Beware September, tech investors: It’s historically the worst month for Nasdaq returns

August 31, 2022, 2:23 PM UTC
The Nasdaq 100 is down 3.9% in August, and it fell 6.1% over the past three sessions.
John Smith—VIEWpress/Getty Images

The second half of August has been bruising for technology stocks, but those hoping for a respite from the declines shouldn’t relax just yet: September is just around the corner.

The month historically has been the worst of the year for returns, suggesting another reason for caution as investors also grapple with inflation and rising interest rates from the Federal Reserve. Over the last decade, the Nasdaq 100 Index has declined by an average of 0.6% during September, the only month of the year with a negative average. The tech-heavy index fell 5.7% in the Septembers of both 2020 and 2021.

Whether the month lives up to its reputation remains to be seen, but recent action has been to the downside. The Nasdaq 100 is down 3.9% in August, and it fell 6.1% over the past three sessions, its biggest three-day drop since mid-June. Fed Chair Jerome Powell added to recent losses when he indicated the central bank is likely to keep raising interest rates.

“Between the Fed, inflation, and all the conflicting signals we’re getting about the economy, we’re entering the month in a precarious position,” said Ryan Detrick, chief market strategist at Carson Group Holdings.

The index rose 0.9% on Wednesday.

Tech’s September weakness reflects a broader seasonal trend. The month has long been known as a bad one for equities, though analysts struggle to say exactly why that is. Some say individuals pay more attention to the market after the summer, selling stocks to lock in gains or book losses, while others cite mutual funds that begin selling losing positions before year end, which for some funds is in September or October.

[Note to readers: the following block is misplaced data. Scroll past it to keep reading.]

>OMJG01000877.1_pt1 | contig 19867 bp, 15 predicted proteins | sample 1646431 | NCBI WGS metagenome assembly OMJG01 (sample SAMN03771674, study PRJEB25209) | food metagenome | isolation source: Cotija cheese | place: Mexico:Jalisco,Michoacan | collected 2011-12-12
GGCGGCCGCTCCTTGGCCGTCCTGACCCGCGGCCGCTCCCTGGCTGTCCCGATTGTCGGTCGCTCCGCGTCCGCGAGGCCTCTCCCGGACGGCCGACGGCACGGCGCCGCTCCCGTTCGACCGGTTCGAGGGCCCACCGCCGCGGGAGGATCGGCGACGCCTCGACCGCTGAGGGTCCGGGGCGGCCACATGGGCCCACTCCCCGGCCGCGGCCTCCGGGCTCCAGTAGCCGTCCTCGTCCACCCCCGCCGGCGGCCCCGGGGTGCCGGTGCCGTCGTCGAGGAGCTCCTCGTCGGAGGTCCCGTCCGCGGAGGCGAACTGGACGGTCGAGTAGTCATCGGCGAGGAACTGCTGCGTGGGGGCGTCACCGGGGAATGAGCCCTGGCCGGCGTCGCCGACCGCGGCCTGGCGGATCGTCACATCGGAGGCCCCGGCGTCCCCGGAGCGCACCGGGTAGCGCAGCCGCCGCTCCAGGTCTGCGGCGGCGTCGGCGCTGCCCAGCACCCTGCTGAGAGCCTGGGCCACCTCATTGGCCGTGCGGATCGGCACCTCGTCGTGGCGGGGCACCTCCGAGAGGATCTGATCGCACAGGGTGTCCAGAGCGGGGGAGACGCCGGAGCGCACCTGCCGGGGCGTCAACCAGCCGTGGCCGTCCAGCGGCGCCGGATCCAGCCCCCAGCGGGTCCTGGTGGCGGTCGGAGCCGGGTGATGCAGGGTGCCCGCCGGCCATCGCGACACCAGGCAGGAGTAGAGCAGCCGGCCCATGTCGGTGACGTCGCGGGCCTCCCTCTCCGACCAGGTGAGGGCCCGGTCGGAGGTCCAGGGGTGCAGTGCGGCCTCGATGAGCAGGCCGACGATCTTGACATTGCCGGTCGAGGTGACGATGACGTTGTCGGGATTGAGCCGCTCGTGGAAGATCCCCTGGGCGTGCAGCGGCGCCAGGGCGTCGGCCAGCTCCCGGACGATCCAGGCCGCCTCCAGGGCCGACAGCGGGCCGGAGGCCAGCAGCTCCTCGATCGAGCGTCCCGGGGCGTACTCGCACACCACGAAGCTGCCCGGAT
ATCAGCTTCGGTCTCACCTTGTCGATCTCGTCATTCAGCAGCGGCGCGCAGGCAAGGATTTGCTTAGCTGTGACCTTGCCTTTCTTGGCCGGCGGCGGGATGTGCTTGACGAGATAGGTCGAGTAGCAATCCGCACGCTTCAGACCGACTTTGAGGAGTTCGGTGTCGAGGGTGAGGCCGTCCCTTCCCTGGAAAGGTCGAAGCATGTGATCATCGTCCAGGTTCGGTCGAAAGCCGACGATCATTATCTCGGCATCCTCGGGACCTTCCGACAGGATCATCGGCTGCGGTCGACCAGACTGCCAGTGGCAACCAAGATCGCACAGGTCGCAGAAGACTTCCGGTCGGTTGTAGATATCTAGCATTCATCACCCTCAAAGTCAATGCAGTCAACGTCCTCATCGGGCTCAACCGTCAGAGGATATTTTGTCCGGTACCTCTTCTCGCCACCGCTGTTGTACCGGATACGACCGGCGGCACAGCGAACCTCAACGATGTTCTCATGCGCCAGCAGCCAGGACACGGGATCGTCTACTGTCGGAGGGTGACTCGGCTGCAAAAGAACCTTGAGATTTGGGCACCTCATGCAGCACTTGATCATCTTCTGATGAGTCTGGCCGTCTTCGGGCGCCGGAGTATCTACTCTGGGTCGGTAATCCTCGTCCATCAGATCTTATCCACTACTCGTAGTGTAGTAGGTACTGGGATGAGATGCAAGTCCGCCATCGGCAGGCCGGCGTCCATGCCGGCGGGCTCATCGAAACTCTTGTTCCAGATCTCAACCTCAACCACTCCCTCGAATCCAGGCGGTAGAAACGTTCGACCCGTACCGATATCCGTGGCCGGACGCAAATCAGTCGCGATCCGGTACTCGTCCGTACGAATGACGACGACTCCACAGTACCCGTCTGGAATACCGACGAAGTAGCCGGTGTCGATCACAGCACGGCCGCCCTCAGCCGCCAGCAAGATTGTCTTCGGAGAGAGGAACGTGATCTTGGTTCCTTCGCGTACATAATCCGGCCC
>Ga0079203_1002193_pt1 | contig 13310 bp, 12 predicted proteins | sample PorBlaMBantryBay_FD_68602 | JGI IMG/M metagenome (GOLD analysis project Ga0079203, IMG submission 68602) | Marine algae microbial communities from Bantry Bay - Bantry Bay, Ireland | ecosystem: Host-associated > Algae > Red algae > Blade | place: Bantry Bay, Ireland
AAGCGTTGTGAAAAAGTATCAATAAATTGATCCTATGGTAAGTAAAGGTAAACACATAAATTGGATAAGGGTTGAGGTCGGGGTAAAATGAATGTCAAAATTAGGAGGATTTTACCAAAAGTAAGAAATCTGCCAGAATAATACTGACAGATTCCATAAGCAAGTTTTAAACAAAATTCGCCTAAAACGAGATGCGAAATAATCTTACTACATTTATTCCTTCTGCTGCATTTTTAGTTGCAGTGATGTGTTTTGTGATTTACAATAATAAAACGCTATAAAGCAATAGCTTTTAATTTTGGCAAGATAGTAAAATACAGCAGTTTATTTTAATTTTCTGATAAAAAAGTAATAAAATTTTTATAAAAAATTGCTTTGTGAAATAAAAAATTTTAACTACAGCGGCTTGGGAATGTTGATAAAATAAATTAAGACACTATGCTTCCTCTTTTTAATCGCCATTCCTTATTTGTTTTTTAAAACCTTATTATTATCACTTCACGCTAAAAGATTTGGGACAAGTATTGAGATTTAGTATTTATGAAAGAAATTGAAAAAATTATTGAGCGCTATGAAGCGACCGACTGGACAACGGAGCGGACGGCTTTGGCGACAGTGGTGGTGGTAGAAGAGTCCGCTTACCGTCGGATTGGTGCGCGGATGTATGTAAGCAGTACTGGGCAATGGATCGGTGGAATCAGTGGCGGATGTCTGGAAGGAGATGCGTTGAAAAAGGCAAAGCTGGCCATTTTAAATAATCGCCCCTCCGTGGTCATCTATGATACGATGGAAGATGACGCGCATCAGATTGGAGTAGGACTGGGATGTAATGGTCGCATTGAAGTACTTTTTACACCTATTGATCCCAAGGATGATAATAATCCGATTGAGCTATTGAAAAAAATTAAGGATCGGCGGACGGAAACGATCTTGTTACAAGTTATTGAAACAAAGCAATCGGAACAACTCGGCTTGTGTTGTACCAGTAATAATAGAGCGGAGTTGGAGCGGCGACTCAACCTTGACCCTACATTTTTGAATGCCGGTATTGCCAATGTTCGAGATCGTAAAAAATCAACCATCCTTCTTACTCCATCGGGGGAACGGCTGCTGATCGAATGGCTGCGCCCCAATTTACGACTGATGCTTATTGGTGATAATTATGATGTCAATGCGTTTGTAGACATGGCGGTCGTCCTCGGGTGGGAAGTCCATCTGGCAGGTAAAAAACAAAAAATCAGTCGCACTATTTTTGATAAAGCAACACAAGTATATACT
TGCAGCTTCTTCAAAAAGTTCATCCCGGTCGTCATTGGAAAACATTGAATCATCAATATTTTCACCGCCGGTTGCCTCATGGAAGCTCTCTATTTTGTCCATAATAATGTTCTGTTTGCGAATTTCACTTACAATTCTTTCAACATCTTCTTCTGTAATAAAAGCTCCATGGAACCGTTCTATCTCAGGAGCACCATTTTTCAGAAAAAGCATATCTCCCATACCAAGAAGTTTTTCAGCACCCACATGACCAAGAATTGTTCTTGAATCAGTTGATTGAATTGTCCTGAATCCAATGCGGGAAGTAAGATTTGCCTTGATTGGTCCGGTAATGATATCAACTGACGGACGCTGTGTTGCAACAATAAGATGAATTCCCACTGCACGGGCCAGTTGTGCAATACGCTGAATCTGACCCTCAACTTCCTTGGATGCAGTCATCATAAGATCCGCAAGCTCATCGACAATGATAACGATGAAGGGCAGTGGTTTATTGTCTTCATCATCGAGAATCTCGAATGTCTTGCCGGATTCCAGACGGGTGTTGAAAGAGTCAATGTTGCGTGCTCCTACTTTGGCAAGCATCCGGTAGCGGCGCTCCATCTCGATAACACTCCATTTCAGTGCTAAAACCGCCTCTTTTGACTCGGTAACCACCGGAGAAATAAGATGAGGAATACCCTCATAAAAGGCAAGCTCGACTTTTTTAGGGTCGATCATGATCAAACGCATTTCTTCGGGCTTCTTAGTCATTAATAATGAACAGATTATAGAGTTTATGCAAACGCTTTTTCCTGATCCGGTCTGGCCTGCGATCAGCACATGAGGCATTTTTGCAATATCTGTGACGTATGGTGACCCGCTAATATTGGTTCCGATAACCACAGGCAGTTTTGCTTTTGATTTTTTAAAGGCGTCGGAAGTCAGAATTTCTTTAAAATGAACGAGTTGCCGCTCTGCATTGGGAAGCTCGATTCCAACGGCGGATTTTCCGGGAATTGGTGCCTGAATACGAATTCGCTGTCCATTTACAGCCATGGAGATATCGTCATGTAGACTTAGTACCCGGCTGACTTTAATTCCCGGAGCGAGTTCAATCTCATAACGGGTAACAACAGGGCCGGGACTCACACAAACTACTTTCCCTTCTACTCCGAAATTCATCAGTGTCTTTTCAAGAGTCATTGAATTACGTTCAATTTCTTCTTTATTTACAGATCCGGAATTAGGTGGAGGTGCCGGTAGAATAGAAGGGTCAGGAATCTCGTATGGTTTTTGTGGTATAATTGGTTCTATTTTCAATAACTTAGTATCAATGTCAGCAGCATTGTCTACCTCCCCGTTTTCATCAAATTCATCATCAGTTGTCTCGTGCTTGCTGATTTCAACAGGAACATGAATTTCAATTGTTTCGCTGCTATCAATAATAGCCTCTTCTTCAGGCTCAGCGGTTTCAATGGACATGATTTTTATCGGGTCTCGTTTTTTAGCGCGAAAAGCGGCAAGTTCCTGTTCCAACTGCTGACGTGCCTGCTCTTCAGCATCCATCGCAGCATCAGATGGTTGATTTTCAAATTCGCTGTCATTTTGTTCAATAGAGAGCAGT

“You don’t want to blindly invest based on seasonality, but you shouldn’t ignore it, given how poor September typically is, especially for tech,” said Detrick. “The potential for more volatility seems quite high, and when you add in this downside seasonal trend, there’s plenty of risk for September.”

Investors seem to be bracing for such a prospect. According to Bank of America Corp., the firm’s clients were net sellers of U.S. equities last week for a second straight week. 

Options pros also seem to think more pain is potentially in store. The number of outstanding bearish options contracts on an exchange-traded fund that tracks the Nasdaq 100 spiked on Aug. 19 to the highest level since the aftermath of the dot-com bust, and is hovering not too far from that level. 

“Until we get past the Fed’s hawkish stance, which will be a long and slow process, I have a hard time seeing how we get a clear runway for a risk-on trade,” said Don Calcagni, chief investment officer at Mercer Advisors. “I suspect we’ve put in our lows of the year, but tech continues to trade at a pretty significant premium, and because of that, I just don’t think there’s enough appetite for it to come roaring back.”